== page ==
The death of TV presenter Caroline Flack exposed the toxic culture of social media and prompted a national focus on mental health. At the dance school where she trained as a teenager, lessons in wellbeing have become part of the timetable.
At the impressionable age of 16, Caroline Flack auditioned to join the Body Work dance studio in Cambridge.
The skills she honed here would eventually see her lift the Strictly Come Dancing glitterball trophy in 2014.
But the TV star’s obvious talent and confidence in front of the camera belied the mental stress and pressure she faced behind the scenes.
She took her own life on 15 February, 2020.
The staff at Body Work recognise that pressure, and the school now has a dedicated head of wellbeing.
Mia Nicholson, 19, is a third-year student at Body Work, training to be a professional dancer.
“If I wasn’t able to dance, I think I’d feel really lost. Without it I’d be pretty empty,” she says.
“I have suffered from panic attacks – especially if I’m in a really stressful, overwhelming situation. That one day that goes completely wrong – and you just explode.
“We are in a mental health pandemic because I don’t really believe that it’s been addressed.
“Way more needs to be done in order to protect young minds.”
When Ms Nicholson spoke to her GP about her anxiety and panic attacks, she was told she had depression.
“Panic attacks are terrifying – like someone has just robbed you of all the oxygen in the air. Your mind feels infected.”
Data from NHS Digital shows the rates of mental health disorders among 17-19-year-olds has risen from one in 10 to one in six in the last five years.
Social media, Ms Nicholson says, has had a “massive impact”.
“You can compare yourself to the whole world – and that is quite terrifying for someone who’s just joined social media at the age of 13.”
She describes the wellbeing classes at Body Work as “a full stop in a day of madness”.
Emma Kerr is a teacher trained in mental health, and head of wellbeing at Body Work.
Students are taught mindfulness, yoga, talking therapy – and coping techniques, such as breathwork.
“The aim is to counterbalance everything else they do, not only in their training but in their lives; to let go of pressure, judgement, expectations,” she says.
Ms Kerr believes talking among peer groups helps take the stigma out of mental health struggles.
“The really frustrating and often saddening thing is to see how difficult it is to access services,” she says.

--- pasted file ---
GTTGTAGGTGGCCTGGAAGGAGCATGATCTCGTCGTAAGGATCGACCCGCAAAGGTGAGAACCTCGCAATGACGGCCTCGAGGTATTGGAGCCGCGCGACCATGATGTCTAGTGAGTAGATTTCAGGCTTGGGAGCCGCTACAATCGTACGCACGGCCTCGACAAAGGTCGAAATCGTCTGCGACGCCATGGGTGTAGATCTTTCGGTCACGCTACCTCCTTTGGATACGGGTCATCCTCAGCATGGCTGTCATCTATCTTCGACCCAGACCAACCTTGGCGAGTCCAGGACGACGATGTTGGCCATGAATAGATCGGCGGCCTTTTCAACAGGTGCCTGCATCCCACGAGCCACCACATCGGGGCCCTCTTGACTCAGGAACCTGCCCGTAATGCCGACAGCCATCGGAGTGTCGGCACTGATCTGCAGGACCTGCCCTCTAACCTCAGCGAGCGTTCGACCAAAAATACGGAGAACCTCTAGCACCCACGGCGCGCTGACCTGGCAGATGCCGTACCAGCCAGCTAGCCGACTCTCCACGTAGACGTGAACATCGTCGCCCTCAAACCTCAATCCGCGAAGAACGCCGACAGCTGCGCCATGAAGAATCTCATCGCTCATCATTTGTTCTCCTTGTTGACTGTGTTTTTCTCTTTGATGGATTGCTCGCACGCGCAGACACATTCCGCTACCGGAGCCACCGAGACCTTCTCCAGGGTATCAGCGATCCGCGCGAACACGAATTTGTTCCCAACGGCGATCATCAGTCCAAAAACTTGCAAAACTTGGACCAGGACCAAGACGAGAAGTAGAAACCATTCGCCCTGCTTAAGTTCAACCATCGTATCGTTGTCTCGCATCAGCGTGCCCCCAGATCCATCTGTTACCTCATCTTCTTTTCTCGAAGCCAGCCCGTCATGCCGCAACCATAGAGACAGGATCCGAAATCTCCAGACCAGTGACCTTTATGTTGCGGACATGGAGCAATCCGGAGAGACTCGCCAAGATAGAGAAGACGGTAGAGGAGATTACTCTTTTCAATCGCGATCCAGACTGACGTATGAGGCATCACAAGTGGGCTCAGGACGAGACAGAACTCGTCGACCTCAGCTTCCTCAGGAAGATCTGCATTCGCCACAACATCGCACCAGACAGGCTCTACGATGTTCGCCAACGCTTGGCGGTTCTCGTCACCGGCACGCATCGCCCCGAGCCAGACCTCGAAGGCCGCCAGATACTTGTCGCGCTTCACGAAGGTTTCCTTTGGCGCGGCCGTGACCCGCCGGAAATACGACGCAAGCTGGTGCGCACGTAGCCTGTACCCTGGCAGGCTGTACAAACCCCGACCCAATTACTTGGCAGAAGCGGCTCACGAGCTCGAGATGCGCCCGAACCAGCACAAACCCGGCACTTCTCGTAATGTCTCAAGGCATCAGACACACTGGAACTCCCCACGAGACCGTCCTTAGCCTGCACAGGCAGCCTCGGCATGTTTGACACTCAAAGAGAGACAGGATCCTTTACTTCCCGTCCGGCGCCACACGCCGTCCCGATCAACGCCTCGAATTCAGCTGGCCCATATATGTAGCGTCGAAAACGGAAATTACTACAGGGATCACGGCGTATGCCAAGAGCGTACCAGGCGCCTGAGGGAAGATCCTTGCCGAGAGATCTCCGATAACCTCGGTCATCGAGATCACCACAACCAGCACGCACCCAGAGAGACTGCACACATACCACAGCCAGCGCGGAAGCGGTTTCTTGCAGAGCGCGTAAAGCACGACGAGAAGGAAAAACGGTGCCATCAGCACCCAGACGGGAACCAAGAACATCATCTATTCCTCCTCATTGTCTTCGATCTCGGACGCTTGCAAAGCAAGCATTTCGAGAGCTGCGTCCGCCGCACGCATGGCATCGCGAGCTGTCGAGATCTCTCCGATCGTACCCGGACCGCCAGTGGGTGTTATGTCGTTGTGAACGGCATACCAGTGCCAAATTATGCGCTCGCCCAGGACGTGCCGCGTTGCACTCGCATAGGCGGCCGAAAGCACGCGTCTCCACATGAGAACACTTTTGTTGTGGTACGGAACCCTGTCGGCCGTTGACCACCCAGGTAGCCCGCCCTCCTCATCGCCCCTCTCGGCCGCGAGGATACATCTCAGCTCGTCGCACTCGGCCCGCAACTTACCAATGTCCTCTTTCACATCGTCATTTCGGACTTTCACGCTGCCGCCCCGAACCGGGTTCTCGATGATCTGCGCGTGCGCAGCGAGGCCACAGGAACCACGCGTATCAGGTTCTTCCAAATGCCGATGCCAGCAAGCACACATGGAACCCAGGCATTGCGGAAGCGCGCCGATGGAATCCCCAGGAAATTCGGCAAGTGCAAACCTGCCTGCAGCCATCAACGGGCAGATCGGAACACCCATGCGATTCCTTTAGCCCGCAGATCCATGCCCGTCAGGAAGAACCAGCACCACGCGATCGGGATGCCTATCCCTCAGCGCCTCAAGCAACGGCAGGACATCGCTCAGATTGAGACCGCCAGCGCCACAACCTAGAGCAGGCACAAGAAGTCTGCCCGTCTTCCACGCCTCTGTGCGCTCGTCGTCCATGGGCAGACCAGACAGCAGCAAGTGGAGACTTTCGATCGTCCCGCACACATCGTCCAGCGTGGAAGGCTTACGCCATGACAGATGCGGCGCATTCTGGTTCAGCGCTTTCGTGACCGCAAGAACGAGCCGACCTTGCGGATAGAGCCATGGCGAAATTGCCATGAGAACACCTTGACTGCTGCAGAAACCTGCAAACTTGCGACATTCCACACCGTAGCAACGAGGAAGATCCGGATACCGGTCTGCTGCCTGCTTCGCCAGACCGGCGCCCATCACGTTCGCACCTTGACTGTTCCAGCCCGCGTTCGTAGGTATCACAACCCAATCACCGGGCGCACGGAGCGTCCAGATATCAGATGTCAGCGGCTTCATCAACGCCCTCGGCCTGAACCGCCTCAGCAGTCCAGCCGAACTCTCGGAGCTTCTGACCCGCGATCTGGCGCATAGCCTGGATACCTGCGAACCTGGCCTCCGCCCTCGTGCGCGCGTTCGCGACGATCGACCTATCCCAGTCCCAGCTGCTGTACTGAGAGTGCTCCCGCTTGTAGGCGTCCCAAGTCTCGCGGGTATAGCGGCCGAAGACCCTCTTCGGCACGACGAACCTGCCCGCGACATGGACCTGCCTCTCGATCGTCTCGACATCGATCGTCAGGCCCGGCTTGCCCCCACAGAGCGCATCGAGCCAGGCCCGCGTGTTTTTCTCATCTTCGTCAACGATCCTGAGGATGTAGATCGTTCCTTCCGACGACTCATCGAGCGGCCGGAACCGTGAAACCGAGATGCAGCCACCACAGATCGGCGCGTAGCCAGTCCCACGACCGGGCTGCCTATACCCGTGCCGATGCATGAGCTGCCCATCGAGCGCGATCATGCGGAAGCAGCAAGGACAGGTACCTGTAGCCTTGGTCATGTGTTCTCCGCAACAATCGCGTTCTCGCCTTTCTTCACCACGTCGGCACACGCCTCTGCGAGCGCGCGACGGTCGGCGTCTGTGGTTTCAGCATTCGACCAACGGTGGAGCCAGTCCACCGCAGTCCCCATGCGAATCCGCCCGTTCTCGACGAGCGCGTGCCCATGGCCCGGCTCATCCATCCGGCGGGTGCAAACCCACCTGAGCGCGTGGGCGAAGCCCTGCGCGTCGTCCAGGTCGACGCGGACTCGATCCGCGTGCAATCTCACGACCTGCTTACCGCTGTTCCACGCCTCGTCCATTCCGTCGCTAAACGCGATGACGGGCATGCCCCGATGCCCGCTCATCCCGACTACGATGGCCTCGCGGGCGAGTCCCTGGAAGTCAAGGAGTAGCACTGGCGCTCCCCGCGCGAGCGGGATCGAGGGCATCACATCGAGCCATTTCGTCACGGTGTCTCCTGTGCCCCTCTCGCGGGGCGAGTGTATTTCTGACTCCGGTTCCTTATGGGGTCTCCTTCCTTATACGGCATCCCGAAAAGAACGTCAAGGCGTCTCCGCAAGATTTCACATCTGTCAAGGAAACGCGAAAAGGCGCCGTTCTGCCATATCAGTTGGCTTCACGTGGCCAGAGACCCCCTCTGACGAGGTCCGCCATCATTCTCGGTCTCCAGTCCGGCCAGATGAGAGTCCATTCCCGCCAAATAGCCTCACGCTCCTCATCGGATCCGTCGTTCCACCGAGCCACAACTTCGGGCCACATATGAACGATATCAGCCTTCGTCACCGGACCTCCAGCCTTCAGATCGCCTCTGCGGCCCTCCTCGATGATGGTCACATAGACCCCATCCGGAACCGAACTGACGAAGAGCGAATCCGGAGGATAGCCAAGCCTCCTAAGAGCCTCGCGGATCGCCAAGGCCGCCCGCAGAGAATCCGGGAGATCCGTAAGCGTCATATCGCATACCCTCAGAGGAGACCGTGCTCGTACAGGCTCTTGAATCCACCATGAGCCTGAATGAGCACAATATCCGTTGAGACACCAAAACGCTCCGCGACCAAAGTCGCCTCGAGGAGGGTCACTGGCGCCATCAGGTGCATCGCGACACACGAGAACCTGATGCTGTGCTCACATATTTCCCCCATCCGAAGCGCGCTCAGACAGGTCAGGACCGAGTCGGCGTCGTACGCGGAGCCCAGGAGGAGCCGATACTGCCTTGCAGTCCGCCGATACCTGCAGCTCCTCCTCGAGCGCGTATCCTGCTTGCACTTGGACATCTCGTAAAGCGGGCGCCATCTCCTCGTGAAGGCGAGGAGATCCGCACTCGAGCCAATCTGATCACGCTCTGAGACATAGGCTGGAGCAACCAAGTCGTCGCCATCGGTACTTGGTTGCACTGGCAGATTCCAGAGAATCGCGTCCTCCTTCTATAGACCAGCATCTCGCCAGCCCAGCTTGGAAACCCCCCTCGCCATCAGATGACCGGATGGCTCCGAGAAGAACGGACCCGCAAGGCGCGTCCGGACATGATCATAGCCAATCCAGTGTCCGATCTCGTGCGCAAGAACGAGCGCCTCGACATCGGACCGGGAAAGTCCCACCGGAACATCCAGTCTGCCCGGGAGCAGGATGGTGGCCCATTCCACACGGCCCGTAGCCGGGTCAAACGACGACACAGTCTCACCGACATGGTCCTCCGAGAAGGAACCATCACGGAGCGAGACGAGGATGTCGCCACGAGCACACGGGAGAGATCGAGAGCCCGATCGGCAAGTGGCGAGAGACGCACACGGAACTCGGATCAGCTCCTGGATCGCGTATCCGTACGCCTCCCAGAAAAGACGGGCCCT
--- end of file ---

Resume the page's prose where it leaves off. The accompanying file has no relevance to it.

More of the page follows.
“My hope is that all schools, colleges and universities are able to provide what we provide here. If it was everywhere it would make a massive difference.”
In October 2019, marking World Mental Health Day, Flack, who grew up in Norfolk, opened up on social media about the “anxiety and pressure of life”.
The star had faced immense scrutiny in her private life and feared press intrusion as her mental health deteriorated.
“The last few weeks I’ve been in a really weird place,” she wrote.
“Be nice to people. You never know what’s going on.”
On Flack’s death, school principal and founder Theresa Kerr says: “I’ll never forget it; it was disbelief, really.”
She says Flack had successfully auditioned for a place at the age of 16 and attended the school between 1995 and 1998.
“She was a fresh-faced young dancer – with a great voice,” she says.
“She had normal anxieties that any of the students would have but she was supported. She lived with one of our teachers.”
On her death, she says: “It issued a real warning note about fame and about social media.
“The main aim is for students to train for the profession in dance or musical theatre. The problem is now dancers, singers, actors – they do have to promote themselves on social media.”
Training is more careful these days, she says, “physically and mentally”.
In 2020, weekly wellbeing sessions were added to the Body Work timetable, allowing students the chance to take time out and talk openly about their anxieties.
TV personality Vicky Pattison – who has five million Instagram followers – met a group of young women at the school to talk about the influence of social media, and her experiences.
She says the dance studio is “blazing a trail” in providing mental health care to students.
The girls talk of “acne apps” which remove skin imperfections in a bid for the perfect selfie.
“It’s like it’s taboo; it’s like we shouldn’t be talking about these things,” Pattison says.
“They don’t realise that you had a hairstylist, a make-up artist, a photographer, and some great lighting just to get that one cute candid snap.
“And when they can’t emulate it they feel bad about themselves. That’s not a culture I want to perpetuate.”
Ms Nicholson now has regular chats with head of wellbeing Ms Kerr about her feelings and worries.
“When I’m in the room it’s like a safe space,” she says.
“You can just reconnect with yourself, you can leave all your baggage at the door, come in and focus on something you love.”
We Are England launches at 19:30 GMT on 26 January on BBC1 and is available on iPlayer